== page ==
FAQ

1. How can you identify fake accounts? What about adversarial networks?
2. How do you define proof-of-individual?
3. What’s your roadmap?
4. Do I have to make my information public to participate?
5. Do you have a white paper?

How can you identify fake accounts? What about adversarial networks?

Right now, there are four legitimate projects in the space focusing on similar problems. If you haven’t yet, we recommend watching our Other Projects video in our Video White Paper. We’ve provided a summary here of what we bring to the table.

If, after reading the above material, you are still not convinced, that’s okay. We’re only asking that you keep us in mind as you follow the industry over the next few months. Our goal is to release an upvoting site based on a true global identity that shows our algorithm in a live setting. This is the only way we can actually convince you of the viability of our project.

Project Oblio is only an experiment. It pits A.I. against each other, with financial incentives for identifying fake data. We are not an investment vehicle. We put much greater value in contributed code and community involvement than in any monetary contribution. We recommend only contributing ETH as a way of getting involved with the project anonymously.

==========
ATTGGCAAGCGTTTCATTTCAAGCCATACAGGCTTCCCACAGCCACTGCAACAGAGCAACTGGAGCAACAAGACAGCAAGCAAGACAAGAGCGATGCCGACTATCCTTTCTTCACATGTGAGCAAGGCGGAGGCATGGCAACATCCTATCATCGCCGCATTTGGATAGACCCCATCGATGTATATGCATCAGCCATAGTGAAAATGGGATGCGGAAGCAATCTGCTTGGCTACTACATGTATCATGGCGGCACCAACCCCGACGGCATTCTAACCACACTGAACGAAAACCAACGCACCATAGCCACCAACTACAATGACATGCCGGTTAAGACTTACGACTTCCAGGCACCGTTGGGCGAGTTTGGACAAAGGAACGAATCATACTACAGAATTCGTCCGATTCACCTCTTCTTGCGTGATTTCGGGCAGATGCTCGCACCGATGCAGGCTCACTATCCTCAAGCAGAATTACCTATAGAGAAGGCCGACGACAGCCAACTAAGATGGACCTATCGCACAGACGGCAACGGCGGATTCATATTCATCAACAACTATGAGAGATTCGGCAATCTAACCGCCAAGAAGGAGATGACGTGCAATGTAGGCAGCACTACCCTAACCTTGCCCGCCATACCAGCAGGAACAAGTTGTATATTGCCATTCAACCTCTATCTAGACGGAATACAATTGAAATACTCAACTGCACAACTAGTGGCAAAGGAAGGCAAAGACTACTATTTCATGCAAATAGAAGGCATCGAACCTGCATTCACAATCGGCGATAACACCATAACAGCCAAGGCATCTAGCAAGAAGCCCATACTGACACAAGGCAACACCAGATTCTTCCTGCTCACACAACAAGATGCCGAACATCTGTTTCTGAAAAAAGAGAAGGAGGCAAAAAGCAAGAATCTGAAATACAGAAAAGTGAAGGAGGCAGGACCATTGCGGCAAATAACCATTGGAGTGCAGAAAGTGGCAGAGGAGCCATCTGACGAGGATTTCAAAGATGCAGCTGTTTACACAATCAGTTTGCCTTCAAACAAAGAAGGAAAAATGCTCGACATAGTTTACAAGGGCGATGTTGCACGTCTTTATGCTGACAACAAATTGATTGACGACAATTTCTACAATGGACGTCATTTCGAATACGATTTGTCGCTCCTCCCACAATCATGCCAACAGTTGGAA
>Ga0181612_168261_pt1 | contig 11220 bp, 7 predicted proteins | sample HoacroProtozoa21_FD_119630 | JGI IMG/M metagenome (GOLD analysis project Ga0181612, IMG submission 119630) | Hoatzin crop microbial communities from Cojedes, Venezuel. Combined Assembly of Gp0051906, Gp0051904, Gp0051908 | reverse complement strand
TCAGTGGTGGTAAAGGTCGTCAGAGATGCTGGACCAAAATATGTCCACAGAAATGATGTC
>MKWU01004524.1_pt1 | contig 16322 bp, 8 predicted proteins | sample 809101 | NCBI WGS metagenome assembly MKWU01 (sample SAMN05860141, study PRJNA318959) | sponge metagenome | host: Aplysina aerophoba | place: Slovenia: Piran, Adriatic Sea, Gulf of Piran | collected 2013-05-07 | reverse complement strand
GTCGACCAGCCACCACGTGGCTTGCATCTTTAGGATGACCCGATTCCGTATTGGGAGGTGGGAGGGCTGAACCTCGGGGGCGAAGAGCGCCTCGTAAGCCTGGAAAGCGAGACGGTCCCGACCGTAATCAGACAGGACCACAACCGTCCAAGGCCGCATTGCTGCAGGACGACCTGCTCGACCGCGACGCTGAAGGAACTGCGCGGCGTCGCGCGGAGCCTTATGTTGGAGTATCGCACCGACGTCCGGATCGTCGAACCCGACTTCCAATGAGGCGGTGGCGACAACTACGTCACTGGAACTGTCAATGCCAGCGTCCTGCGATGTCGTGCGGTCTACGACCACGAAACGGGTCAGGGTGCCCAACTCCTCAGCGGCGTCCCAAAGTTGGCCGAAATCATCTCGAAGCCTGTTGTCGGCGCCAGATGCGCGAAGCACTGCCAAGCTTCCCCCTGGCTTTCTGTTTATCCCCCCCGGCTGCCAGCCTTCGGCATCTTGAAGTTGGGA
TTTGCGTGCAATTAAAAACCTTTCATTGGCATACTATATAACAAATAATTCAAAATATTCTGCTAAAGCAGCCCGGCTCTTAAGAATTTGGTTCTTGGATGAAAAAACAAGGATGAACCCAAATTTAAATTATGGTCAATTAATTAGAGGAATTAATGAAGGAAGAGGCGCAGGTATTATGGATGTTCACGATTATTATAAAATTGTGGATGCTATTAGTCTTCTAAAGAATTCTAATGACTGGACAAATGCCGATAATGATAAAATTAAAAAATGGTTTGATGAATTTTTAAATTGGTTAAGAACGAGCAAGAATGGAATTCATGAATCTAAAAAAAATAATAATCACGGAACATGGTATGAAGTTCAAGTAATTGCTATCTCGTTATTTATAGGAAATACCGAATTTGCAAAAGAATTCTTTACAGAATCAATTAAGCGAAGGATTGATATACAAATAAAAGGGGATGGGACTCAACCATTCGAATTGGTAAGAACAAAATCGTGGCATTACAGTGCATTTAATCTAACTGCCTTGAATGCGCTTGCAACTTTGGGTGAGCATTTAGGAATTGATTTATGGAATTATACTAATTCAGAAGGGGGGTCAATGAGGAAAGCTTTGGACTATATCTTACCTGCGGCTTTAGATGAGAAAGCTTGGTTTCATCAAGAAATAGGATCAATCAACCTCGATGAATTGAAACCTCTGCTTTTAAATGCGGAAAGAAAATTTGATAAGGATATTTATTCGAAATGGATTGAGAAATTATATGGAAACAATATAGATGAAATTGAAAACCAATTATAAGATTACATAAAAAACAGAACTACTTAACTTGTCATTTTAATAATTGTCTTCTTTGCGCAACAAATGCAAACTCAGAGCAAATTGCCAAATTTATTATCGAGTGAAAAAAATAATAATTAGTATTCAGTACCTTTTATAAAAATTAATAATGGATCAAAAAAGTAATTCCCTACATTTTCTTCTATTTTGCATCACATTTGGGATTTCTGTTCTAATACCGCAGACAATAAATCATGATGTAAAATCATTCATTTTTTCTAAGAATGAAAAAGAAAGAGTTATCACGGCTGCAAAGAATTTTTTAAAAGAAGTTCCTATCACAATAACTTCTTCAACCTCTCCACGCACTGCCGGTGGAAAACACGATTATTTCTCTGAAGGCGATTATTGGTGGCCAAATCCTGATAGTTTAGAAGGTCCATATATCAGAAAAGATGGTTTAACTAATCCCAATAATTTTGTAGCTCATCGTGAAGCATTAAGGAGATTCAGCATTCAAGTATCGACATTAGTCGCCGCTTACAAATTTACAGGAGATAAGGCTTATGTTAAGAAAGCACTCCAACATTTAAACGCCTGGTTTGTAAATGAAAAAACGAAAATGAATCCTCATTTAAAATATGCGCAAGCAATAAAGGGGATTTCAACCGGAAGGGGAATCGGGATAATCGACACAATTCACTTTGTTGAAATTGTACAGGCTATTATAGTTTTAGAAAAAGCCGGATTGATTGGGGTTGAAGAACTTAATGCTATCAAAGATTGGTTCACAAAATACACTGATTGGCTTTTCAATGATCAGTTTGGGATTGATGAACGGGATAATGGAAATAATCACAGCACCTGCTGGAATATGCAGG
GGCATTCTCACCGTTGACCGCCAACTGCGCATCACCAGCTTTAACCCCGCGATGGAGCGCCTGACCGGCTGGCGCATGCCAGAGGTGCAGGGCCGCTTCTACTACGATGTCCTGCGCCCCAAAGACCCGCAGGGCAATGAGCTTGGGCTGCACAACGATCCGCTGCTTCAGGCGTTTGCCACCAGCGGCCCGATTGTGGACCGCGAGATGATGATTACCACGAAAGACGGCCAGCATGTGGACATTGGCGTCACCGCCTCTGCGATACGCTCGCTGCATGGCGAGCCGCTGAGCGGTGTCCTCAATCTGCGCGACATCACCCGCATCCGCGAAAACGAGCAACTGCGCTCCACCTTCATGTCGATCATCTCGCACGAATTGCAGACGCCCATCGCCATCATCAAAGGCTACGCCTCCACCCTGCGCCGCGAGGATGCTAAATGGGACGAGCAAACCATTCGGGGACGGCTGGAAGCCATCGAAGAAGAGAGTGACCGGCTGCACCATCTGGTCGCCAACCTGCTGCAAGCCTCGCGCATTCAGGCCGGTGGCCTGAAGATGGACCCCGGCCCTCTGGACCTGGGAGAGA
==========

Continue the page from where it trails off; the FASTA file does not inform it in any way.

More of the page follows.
How do you define proof-of-individual?

We define proof-of-individual as a “trust score”, calculated based on the aforementioned factors. It is entirely based on pitting A.I. against each other, with financial incentives for identifying fake accounts, as well as “backers” or “followers” of one high-karma account to another.  We believe you’ll trust this score, because early on, the most important parts of our network will be publically-auditable by you.